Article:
By Kenton X. Chance
VIRGIN GORDA, British Virgin Islands, Sept 13, CMC – Several Caribbean Community (CARICOM) nationals, including 10 from St. Vincent and the Grenadines and four from Guyana, are living in a community centre here whose roof was stripped of its shingles during the passage of Hurricane Irma last week.
Carlos Junior Gonsalves, a Guyanese construction worker who has been living and working in Virgin Gorda for almost a year, told the Caribbean Media Corporation (CMC) that he moved into the Catholic Community Centre, an emergency shelter, ahead of the passage of the hurricane.
He was among 15 persons who weathered the storm at the shelter because they thought their houses were not safe enough to withstand a hurricane.
“We find the shelter here was the fittest place for us to come,” said Gonsalves, who lives with his sister, his brother-in-law and a friend in four apartments in the same yard.
He said that the roofs of all the apartments were blown off and the contents were damaged.
Gonsalves, however, said that he is not going back to Guyana immediately.
“I think they are gonna need us so I am gonna stay,” he said, referring to the massive reconstruction ahead.
Gonsalves said that the only problem he has at the shelter is the fact that the roof is gone.
“As you can see those things on the ground, the shingles, off of it is gone and if we get a little bit of rain, it is going to be tight for us in here because we have lit three kids and like about five women – one pregnant, my sister, she almost time to get baby, she is like seven months,” he said.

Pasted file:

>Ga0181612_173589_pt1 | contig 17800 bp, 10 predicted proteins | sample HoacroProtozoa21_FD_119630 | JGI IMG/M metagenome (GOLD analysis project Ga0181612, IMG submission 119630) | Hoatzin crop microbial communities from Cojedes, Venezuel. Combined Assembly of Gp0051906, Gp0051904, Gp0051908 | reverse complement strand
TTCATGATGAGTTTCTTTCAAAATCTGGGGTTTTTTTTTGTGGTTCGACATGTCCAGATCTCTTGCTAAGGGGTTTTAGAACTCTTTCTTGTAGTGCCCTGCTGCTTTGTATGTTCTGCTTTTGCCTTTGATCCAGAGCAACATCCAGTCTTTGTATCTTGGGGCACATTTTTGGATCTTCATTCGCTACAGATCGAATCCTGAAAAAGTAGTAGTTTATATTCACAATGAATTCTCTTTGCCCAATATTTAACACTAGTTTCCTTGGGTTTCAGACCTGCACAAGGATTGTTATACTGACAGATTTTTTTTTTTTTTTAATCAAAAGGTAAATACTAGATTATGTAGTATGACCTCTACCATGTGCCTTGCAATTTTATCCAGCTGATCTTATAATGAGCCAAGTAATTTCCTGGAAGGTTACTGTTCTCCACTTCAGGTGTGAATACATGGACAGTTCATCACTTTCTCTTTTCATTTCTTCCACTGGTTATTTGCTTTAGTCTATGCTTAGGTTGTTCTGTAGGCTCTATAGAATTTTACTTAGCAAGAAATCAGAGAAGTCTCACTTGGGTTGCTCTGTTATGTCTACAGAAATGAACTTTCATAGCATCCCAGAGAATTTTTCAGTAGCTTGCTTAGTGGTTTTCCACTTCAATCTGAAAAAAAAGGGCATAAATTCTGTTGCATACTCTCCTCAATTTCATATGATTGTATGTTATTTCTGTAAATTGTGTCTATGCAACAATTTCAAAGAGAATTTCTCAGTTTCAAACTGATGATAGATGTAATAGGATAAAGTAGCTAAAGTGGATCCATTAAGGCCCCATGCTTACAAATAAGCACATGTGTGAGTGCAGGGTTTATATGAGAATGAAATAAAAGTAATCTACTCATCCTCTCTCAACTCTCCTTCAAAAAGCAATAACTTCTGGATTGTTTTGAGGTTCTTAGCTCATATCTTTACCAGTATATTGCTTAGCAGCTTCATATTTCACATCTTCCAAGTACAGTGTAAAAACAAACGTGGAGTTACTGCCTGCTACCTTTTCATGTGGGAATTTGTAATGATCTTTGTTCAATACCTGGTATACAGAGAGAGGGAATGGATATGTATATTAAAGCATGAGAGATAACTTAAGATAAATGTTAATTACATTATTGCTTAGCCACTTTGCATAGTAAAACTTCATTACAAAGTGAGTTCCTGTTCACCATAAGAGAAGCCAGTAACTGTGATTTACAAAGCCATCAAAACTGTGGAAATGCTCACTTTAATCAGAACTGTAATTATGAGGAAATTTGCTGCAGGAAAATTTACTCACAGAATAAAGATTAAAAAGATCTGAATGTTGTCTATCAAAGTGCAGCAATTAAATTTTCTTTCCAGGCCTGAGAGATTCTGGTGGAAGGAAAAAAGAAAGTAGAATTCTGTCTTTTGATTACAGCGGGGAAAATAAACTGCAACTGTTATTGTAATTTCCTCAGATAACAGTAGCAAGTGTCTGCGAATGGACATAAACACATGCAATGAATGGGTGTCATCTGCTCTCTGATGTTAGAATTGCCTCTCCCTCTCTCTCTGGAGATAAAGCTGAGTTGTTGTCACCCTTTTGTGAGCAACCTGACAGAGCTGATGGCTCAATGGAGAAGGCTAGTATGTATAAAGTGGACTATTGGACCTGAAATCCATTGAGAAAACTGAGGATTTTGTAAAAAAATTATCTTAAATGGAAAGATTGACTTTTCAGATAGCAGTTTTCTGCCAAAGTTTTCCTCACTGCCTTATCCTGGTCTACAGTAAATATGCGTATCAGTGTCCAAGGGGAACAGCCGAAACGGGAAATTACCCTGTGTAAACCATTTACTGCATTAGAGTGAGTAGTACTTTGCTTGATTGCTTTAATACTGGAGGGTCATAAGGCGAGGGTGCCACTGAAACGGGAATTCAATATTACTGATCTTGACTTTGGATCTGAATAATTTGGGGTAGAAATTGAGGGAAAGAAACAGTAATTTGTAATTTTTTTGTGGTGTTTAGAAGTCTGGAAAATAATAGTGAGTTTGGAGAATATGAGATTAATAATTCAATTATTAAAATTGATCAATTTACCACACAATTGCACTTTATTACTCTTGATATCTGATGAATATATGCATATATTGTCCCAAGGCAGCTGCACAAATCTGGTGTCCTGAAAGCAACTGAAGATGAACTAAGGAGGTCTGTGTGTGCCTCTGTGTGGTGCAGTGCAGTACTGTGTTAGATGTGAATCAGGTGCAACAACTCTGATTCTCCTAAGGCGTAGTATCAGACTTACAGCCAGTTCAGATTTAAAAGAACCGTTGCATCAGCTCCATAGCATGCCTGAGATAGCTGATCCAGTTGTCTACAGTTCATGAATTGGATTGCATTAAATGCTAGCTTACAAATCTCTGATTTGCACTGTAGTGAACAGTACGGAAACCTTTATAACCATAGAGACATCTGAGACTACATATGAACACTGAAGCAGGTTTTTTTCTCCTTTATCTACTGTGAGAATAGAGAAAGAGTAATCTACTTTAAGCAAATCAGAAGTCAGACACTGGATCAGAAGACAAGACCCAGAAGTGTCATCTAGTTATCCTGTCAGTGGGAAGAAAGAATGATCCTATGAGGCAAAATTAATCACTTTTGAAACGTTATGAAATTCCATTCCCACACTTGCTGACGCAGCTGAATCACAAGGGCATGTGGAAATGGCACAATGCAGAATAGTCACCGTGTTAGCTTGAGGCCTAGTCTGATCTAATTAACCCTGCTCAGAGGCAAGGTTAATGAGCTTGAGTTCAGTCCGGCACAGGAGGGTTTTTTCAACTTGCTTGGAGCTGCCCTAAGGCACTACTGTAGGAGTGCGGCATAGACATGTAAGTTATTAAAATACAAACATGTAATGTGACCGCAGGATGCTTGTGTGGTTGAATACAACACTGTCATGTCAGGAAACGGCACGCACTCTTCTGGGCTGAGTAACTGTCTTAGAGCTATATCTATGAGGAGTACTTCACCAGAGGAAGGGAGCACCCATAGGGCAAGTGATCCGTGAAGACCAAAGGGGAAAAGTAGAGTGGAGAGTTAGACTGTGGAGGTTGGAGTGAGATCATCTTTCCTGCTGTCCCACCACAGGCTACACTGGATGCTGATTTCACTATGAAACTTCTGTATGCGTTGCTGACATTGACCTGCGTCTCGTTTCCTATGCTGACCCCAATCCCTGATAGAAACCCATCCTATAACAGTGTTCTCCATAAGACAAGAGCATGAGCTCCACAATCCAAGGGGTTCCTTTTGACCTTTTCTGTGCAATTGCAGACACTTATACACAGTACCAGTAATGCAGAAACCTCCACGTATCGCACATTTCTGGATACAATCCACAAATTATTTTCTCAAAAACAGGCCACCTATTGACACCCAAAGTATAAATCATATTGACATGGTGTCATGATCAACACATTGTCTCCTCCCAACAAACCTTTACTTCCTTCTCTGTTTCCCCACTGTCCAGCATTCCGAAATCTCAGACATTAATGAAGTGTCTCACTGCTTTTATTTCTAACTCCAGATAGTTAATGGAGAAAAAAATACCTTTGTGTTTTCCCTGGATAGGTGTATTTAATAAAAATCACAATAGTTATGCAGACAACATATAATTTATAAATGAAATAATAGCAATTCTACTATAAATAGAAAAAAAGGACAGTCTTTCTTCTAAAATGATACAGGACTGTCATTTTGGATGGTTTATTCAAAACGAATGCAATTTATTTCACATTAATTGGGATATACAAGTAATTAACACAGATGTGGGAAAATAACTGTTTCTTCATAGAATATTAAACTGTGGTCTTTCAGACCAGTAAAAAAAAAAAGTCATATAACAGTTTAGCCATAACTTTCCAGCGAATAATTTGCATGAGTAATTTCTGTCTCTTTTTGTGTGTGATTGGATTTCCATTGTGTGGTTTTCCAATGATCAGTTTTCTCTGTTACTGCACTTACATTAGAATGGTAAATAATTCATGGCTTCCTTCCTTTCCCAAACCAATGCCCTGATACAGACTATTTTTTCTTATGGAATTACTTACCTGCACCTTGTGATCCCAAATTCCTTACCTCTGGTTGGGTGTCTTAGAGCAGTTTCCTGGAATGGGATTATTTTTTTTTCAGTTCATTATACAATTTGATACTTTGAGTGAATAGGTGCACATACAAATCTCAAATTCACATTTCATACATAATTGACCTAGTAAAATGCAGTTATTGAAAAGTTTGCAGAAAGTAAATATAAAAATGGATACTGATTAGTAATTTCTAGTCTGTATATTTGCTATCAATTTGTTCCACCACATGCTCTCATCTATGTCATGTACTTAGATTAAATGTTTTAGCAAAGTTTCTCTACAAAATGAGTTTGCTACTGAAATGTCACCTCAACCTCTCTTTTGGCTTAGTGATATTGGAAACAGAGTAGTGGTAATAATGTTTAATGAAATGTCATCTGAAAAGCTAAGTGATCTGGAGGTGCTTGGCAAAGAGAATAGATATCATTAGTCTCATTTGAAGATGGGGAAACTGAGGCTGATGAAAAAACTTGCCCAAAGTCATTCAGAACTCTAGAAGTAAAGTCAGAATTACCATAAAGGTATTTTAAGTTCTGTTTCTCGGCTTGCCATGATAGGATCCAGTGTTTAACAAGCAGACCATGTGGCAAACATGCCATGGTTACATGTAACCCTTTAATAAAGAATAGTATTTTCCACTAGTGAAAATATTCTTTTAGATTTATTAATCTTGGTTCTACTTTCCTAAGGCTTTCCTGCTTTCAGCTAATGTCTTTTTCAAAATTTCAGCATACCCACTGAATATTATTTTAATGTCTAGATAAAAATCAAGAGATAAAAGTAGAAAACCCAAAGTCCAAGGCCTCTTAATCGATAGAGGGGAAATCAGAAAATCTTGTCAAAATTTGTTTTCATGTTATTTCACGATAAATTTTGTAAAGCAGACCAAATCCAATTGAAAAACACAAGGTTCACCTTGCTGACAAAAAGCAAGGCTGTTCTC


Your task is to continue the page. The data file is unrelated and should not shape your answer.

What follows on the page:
“The hurricane, it left me so afraid up to now because it’s the first time I witnessed something like this. A lot of wind; it was terrible. It was during the day and we were peeping through the window to experience a little bit of it, because I never experienced something like that,” he told CMC.
The Vincentians at the shelter used the opportunity to appeal to Kingstown for assistance.
“Right now, we need help from the government of St. Vincent and the Grenadines. We need water, we need food, we need clothing and we need shelter,” Avril Farrell said.
Farrell, who has been living in the BVI for 29 years, said that what is needed is some immediate assistance to help her to get back on her feet and that is where Kingstown comes in.
“I lost everything,” she told CMC, adding that she has to stay in the BVI because of financial commitments.
“The whole place is leaking. There is nothing on the roof; everything is gone,” Branson Gould, another St. Vincent and the Grenadines national, told CMC, pointing out a section of the roof where the light from outside was shining through.
“It is just the ply,” he said.
Residents of Virgin Gorda have put together a committee to respond to the needs of the island, which like Tortola has seen significant damage to the electricity distribution network, knocking the island off the grid.
Also in Virgin Gorda, Hurricane Irma destroyed both of the water desalination plants and damaged or destroyed between 70 and 80 per cent of the housing stock.
On Tuesday, St. Vincent and the Grenadines’ Minister of Agriculture, Sabotoa Caesar, announced on Facebook that a boat would be leaving Port Kingstown on Friday to take food and other supplies to the BVI.
The vessel will transport items free of charge to relatives of Vincentians and other persons in the BVI.
Ceasar also said that he, along with the Minister of Economic Development, Camillo Gonsalves, are expected to visit several of the hurricane-affected islands to meet nationals of St. Vincent and the Grenadines to better structure further recovery assistance.
On Wednesday, a representative of the Trinidad and Tobago government was continuing efforts to evacuate nationals of that republic from the BVI.